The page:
Cognitive Behavioral Therapy
Using Cognitive Behavioral Therapy for Self-Acceptance
Sometimes people need change. Other times, they need acceptance.
Posted April 8, 2022 | Reviewed by Ekua Hagan
- Cognitive behavioral therapy is a change-based therapy but its techniques can be used to promote self-acceptance.
- In terms of cognitive behavioral therapy, an acceptance strategy may involve challenging thoughts that don't allow for negative emotions.
- Practicing self-acceptance in cognitive behavioral therapy would not apply if the client engages in behavior that hurts others, such as abuse.
Psychotherapy techniques can be broadly grouped into change and acceptance strategies. Change strategies are exactly what they sound like: techniques for changing how a person feels, thinks, or behaves. Acceptance strategies cultivate skills for allowing how one feels, thinks, or behaves to just be, without trying to change anything. Cognitive behavioral therapy is typically a change-based therapy but the cognitive techniques can be used to promote self-acceptance.
Merriam-Webster has many definitions for acceptance but the ones I’m referring to here are “to endure without protest or reaction” or “to regard as proper, normal, or inevitable.” This differs from compassion, in which one works to alleviate suffering and change something. With acceptance, how something is right now can be fine. Acceptance applied to oneself means accepting who one is.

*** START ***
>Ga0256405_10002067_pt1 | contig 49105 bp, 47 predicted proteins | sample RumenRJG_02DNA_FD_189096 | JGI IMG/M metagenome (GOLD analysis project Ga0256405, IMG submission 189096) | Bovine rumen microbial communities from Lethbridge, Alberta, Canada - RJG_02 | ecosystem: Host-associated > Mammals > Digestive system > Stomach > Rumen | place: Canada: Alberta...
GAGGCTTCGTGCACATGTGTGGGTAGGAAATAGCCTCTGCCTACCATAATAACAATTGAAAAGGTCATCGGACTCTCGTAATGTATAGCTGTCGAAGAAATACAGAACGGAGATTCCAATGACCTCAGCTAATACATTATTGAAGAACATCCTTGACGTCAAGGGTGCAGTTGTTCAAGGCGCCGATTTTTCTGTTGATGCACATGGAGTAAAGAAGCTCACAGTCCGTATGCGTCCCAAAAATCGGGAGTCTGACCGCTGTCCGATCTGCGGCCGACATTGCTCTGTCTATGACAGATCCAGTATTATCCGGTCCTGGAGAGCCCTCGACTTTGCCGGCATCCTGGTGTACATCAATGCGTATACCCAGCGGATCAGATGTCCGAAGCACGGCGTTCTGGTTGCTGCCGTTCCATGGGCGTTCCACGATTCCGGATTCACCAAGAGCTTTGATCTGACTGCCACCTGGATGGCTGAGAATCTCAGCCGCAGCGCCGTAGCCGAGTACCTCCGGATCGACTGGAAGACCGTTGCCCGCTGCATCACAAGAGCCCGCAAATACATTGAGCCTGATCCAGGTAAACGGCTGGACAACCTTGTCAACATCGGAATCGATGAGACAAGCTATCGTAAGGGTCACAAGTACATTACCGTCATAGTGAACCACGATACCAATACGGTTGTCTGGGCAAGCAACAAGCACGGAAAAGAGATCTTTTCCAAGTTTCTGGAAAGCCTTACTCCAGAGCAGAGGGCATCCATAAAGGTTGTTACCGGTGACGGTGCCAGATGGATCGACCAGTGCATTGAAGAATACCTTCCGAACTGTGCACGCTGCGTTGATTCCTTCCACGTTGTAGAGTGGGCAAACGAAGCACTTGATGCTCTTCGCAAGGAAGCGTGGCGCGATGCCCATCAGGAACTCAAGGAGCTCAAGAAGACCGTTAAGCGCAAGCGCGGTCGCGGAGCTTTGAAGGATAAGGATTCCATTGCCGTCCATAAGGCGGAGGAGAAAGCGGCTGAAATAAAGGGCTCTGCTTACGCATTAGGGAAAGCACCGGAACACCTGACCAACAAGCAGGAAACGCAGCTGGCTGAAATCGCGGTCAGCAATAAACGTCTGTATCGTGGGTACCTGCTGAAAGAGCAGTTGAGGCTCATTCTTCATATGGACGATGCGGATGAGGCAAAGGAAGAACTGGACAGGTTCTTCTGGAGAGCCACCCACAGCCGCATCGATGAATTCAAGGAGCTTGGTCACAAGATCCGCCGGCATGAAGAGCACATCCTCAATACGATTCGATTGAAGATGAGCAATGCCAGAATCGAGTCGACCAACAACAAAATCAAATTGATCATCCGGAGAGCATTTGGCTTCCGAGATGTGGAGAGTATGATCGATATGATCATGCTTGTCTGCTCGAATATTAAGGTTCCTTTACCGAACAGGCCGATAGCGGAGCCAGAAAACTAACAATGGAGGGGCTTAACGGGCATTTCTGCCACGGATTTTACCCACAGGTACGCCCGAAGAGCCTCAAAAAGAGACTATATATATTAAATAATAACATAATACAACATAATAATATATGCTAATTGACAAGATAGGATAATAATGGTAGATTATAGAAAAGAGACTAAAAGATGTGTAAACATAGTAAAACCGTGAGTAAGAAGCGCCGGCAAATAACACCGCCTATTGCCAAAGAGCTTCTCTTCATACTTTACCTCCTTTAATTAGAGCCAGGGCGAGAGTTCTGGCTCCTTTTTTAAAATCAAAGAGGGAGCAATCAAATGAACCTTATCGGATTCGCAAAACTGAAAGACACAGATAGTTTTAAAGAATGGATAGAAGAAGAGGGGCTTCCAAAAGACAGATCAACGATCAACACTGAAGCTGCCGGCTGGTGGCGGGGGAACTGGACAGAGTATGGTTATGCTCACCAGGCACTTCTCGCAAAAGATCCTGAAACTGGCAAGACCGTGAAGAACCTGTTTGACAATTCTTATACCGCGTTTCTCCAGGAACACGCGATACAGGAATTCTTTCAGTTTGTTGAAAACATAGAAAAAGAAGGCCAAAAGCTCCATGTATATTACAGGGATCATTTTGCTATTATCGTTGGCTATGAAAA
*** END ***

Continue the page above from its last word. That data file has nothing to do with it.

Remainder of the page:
Forms of self-acceptance promoted by cognitive behavioral therapy
With cognitive therapy, self-acceptance can take many forms. Oftentimes, cognitive therapy will target negative, automatic thoughts about having negative emotions such as anxiety or depression. These emotions are normal to have, especially during stress. A belief that one should not have these emotions can actually make anxiety and depression worse. The cognitive therapy technique of challenging negative thoughts would focus on the belief that a person should not feel any anxiety or depression and try to come to a more realistic belief such as “It’s understandable that I feel anxious or down in this situation. I'm working to make things better.”
Challenging thoughts that impede self-acceptance can also be helpful if someone believes they are broken and need to be fixed. The belief in brokenness can be absolute and global instead of framing anxiety or depression as a medical condition and only one aspect of a person. For example, a client may have a belief that “I should never feel depressed again.” This belief can set a person up for failure because even normal mood changes could trigger a spiral of negative thoughts. Cognitive therapy would focus on reframing the person’s view of their own depression and accepting that this may be a part of themselves that they have to continually work on.
Cultivating more realistic thoughts can be helpful for social anxiety as well. A client with social anxiety may believe “No one will like me unless I change who I am.” Implicit in this thought is that there is something wrong with the person. Challenging that negative thought could include accepting that oneself is good enough, even if not perfect, and that one should focus on finding people who accept them as they are rather than expecting them to change.
When the concept of self-acceptance does not apply
Now, I’ve based all these examples on the assumption that the client does not need to change. This concept of self-acceptance would not apply if the client is engaging in behavior that hurts others, such as abuse, and it would not apply to beliefs that they are entitled to others in some way. Self-acceptance is generally for when the negative thoughts are about who the client is or how they are feeling.
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